A mentor will lead weekly meetings (Thursdays 10:00–10:50 AM) that will focus on outlining and motivating successive steps in the process of creating and curating databases for online lexical resources in a number of languages, and tailoring those resources for a variety of public and academic audiences. This will include explanations of why the database architecture looks a certain way and the types of research its contents are intended to support. Introductory meetings and supporting readings will introduce students to relevant concepts from linguistics, including the production and textual representation of language sounds, as well as fundamental concepts in the study of language change and the development of historical writing systems. Subsequent meetings will transition to discussions of the computational tools used in creating such databases, moving from simple spreadsheet creation to data cleaning and uniformization with OpenRefine, and to more automated workflows with Python and GitHub. Students will put these tools to use in their own efforts to sort through language resources and extend current databases. Each week the mentor will review new contributions and provide feedback geared toward helping with error checking, simplifying workflows, and encouraging the exploration of novel ideas and contributions. At least once each month, the faculty lead will participate in the meetings and will also provide regular feedback and evaluation of progress through email.

    Students will be able to choose to participate in one of three projects, depending on their particular interests and background: IELEX, SemitiLEX, or MayaLEX. IELEX (currently online) supports the study of languages in the Indo-European family, the earliest language family to be studied via the perspective of historical linguistics and, consequently, the most thoroughly understood. The new SemitiLEX project remains under construction and, when released, will provide a similar but updated resource for studying languages in the Semitic family, such as Akkadian, Arabic, and Hebrew, among many others. Another new project, MayaLEX, will provide the first comparative online lexical database for the Mayan languages, starting with a focus on the languages Ch’olti’, Kaqchikel, K’iche’, and Yucatec as spoken in the Colonial period.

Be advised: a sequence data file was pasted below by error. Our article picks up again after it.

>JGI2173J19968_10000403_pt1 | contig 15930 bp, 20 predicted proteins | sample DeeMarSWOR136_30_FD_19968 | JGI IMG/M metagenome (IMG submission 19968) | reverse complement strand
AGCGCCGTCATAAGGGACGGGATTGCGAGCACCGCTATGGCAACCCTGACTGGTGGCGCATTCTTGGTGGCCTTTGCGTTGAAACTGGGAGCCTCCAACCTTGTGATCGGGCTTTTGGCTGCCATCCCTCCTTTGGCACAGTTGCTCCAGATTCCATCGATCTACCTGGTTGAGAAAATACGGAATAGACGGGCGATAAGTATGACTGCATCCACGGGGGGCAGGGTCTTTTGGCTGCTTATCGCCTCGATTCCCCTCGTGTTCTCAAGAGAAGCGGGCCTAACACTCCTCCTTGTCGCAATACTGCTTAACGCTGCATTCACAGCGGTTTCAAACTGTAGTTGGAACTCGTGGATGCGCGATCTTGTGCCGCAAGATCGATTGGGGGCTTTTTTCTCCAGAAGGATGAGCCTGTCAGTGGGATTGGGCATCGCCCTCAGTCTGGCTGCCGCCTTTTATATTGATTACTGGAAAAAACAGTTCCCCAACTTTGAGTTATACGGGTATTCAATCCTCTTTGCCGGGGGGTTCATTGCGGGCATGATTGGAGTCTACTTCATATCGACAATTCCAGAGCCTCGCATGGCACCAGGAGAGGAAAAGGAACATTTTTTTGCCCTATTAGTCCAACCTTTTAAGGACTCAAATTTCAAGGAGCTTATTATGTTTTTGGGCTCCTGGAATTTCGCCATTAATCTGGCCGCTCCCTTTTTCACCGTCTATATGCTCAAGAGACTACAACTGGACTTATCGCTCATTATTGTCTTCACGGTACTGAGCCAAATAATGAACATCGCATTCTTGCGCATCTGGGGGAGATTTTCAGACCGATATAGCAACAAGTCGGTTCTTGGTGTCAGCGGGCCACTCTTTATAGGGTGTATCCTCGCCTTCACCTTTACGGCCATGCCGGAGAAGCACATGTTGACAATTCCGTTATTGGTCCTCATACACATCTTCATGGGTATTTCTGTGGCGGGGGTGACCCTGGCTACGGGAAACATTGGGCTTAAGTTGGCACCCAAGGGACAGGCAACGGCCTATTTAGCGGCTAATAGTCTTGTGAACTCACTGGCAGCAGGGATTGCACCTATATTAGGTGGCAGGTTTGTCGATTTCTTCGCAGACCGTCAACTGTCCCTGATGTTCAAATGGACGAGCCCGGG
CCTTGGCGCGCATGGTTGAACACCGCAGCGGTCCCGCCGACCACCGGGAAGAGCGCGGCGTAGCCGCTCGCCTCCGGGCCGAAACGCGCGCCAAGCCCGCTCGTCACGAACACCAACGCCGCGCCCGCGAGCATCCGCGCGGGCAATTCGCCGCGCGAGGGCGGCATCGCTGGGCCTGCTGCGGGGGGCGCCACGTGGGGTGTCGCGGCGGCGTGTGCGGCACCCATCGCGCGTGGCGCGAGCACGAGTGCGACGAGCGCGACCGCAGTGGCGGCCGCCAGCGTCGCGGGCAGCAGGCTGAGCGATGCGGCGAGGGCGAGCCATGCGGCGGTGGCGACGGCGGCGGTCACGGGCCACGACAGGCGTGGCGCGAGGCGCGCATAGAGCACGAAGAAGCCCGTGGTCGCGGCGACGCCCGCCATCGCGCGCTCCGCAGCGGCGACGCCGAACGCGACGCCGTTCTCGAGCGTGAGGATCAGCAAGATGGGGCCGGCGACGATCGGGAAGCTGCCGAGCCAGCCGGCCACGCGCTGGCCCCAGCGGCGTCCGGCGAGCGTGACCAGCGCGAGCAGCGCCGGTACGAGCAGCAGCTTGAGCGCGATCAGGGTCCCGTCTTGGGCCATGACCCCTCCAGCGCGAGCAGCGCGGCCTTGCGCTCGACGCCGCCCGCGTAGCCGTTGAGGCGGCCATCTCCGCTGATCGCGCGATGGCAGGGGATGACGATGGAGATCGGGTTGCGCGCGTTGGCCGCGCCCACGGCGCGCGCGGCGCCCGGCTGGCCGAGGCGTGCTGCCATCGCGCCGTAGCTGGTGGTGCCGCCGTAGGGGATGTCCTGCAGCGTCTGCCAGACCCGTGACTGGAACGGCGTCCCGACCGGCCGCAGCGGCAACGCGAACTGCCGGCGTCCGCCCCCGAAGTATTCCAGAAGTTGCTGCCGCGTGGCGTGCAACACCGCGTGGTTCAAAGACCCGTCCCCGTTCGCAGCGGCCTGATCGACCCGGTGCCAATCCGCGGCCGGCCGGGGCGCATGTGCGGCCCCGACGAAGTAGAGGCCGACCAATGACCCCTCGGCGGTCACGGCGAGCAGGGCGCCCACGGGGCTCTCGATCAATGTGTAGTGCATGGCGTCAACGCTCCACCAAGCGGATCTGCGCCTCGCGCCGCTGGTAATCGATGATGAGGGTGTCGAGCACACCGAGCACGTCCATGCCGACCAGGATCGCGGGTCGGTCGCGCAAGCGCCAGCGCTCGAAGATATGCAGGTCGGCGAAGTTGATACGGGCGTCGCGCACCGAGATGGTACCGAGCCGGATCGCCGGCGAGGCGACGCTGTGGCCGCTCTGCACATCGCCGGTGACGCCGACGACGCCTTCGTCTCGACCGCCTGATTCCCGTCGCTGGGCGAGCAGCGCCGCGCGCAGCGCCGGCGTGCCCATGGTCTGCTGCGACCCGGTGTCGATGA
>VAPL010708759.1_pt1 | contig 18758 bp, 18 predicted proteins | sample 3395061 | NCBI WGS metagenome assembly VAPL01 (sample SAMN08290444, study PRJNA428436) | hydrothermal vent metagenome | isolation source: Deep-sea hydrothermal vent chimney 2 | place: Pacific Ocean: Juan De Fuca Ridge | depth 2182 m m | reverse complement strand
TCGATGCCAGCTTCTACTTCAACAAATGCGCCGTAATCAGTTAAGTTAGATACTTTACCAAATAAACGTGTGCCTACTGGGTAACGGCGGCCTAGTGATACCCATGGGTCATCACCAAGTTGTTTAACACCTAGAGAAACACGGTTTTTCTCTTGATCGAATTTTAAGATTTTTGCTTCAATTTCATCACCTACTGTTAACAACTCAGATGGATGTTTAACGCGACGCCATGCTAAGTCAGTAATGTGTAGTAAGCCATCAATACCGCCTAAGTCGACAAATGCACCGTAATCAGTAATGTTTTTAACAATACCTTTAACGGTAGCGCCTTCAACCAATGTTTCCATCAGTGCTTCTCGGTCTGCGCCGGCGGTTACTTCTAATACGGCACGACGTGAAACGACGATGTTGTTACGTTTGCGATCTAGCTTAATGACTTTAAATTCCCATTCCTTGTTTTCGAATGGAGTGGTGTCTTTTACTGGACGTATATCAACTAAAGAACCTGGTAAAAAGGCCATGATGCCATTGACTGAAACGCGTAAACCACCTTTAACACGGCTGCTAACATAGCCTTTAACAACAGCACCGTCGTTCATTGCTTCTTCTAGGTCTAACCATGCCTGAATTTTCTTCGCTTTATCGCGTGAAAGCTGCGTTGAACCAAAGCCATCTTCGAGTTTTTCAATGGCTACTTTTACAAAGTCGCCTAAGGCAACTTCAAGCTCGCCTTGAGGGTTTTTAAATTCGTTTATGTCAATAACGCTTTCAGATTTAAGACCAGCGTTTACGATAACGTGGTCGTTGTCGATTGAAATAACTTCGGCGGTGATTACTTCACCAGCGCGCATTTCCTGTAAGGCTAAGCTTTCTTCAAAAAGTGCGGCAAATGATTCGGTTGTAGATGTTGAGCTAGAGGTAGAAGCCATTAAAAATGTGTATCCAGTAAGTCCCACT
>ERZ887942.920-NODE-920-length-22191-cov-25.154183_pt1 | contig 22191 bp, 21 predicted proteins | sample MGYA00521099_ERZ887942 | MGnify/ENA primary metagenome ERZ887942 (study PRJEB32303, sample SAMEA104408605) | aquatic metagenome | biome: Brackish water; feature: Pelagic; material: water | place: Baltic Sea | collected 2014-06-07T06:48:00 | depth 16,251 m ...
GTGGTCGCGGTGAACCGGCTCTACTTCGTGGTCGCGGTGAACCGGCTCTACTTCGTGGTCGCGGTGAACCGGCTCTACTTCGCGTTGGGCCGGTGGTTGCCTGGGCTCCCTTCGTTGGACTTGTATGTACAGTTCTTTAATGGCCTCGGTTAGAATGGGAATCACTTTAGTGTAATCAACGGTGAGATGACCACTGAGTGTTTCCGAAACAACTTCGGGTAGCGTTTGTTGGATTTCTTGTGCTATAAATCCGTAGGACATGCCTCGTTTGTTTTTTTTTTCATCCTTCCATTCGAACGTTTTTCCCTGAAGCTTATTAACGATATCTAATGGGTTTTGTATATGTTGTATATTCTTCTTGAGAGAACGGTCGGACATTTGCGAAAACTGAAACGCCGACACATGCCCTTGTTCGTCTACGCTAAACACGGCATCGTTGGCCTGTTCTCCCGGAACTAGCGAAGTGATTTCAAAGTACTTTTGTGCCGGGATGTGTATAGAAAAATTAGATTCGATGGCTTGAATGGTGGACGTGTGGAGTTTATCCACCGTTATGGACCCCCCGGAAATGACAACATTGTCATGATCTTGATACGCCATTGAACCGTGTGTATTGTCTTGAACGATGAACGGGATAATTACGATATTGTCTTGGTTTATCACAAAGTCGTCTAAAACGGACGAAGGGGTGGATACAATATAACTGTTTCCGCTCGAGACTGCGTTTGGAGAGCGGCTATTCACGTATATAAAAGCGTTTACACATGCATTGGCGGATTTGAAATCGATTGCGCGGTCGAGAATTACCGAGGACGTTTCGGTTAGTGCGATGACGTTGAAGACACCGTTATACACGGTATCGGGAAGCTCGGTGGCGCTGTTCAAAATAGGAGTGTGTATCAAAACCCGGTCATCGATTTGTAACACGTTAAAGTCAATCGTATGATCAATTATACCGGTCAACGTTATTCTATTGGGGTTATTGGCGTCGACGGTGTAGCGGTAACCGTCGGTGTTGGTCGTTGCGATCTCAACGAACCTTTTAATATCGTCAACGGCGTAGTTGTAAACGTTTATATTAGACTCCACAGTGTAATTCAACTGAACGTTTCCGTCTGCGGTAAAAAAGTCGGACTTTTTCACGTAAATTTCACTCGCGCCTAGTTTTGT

Students will build their research skills along a range of axes. These include areas such as the following:

    Research skills developed:

    • Increased familiarity with a range of different scripts from world languages.
    • Ability to consult print and online lexical resources to extract salient information.
    • Honed ability to break large, nebulous problems into smaller, solvable problems.
    • Develop familiarity with computational tools like OpenRefine, Python, and GitHub.


    Develop technical understanding:

    • Incorporating User Experience considerations into online resources.
    • Model-View-Controller architecture of websites.


    Develop scholarly understanding:

    • Basics of sound structures of languages and their written representations.
    • Elements of historical linguistics, the study of how languages change over time.
    • Adapting materials to the needs and interests of varied non-specialist audiences.


    Planned Outcomes:
    Each student will make a meaningful contribution to these cumulative projects. They will add lexical data to existing online resources for Indo-European languages (via the IELEX), Mayan languages (MayaLEX), or for the Semitic languages (SemitiLEX), depending on the project selected. Dedicated pages in each resource will list the names of contributors. Moreover, individual entries within the underlying data will have author and date stamps, so that individual students’ contributions can be clearly discerned in any research stemming from use of the resources.

  • The Science of Language Learning

    Spanish & Portuguese

    Faculty Lead and Graduate Student Mentor: